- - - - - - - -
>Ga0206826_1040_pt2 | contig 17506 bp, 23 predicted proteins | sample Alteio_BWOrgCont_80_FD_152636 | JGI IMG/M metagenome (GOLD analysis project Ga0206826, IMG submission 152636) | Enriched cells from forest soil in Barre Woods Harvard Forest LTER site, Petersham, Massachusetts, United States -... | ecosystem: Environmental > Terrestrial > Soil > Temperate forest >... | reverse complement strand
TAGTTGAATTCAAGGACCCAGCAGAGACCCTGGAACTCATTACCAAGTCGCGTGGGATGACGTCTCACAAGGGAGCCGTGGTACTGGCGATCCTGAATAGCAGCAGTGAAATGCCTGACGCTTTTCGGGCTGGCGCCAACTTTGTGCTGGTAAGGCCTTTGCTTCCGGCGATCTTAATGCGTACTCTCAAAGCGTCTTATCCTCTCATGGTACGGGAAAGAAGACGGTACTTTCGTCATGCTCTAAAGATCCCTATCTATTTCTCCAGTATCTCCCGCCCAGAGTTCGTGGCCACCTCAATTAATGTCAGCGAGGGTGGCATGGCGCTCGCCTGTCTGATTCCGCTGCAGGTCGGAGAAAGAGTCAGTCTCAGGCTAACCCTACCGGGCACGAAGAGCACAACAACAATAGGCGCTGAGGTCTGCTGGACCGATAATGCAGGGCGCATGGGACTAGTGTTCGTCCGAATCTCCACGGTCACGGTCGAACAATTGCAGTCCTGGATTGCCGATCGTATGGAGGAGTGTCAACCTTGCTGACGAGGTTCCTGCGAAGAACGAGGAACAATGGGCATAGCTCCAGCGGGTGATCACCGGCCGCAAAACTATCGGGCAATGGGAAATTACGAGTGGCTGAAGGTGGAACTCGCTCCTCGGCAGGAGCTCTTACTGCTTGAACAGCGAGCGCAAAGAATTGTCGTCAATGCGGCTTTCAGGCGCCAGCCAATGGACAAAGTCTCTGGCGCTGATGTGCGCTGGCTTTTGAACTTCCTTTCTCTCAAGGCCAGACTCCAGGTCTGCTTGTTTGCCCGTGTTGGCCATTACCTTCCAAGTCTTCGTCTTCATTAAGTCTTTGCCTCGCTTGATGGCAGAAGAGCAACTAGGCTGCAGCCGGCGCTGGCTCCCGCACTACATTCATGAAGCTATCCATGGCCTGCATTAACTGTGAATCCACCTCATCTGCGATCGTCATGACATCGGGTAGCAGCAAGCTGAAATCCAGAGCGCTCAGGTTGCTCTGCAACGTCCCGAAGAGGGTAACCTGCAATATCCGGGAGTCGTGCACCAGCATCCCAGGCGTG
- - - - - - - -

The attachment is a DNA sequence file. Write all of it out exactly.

>Ga0206826_1040_pt2 | contig 17506 bp, 23 predicted proteins | sample Alteio_BWOrgCont_80_FD_152636 | JGI IMG/M metagenome (GOLD analysis project Ga0206826, IMG submission 152636) | Enriched cells from forest soil in Barre Woods Harvard Forest LTER site, Petersham, Massachusetts, United States -... | ecosystem: Environmental > Terrestrial > Soil > Temperate forest >... | reverse complement strand
TAGTTGAATTCAAGGACCCAGCAGAGACCCTGGAACTCATTACCAAGTCGCGTGGGATGACGTCTCACAAGGGAGCCGTGGTACTGGCGATCCTGAATAGCAGCAGTGAAATGCCTGACGCTTTTCGGGCTGGCGCCAACTTTGTGCTGGTAAGGCCTTTGCTTCCGGCGATCTTAATGCGTACTCTCAAAGCGTCTTATCCTCTCATGGTACGGGAAAGAAGACGGTACTTTCGTCATGCTCTAAAGATCCCTATCTATTTCTCCAGTATCTCCCGCCCAGAGTTCGTGGCCACCTCAATTAATGTCAGCGAGGGTGGCATGGCGCTCGCCTGTCTGATTCCGCTGCAGGTCGGAGAAAGAGTCAGTCTCAGGCTAACCCTACCGGGCACGAAGAGCACAACAACAATAGGCGCTGAGGTCTGCTGGACCGATAATGCAGGGCGCATGGGACTAGTGTTCGTCCGAATCTCCACGGTCACGGTCGAACAATTGCAGTCCTGGATTGCCGATCGTATGGAGGAGTGTCAACCTTGCTGACGAGGTTCCTGCGAAGAACGAGGAACAATGGGCATAGCTCCAGCGGGTGATCACCGGCCGCAAAACTATCGGGCAATGGGAAATTACGAGTGGCTGAAGGTGGAACTCGCTCCTCGGCAGGAGCTCTTACTGCTTGAACAGCGAGCGCAAAGAATTGTCGTCAATGCGGCTTTCAGGCGCCAGCCAATGGACAAAGTCTCTGGCGCTGATGTGCGCTGGCTTTTGAACTTCCTTTCTCTCAAGGCCAGACTCCAGGTCTGCTTGTTTGCCCGTGTTGGCCATTACCTTCCAAGTCTTCGTCTTCATTAAGTCTTTGCCTCGCTTGATGGCAGAAGAGCAACTAGGCTGCAGCCGGCGCTGGCTCCCGCACTACATTCATGAAGCTATCCATGGCCTGCATTAACTGTGAATCCACCTCATCTGCGATCGTCATGACATCGGGTAGCAGCAAGCTGAAATCCAGAGCGCTCAGGTTGCTCTGCAACGTCCCGAAGAGGGTAACCTGCAATATCCGGGAGTCGTGCACCAGCATCCCAGGCGTG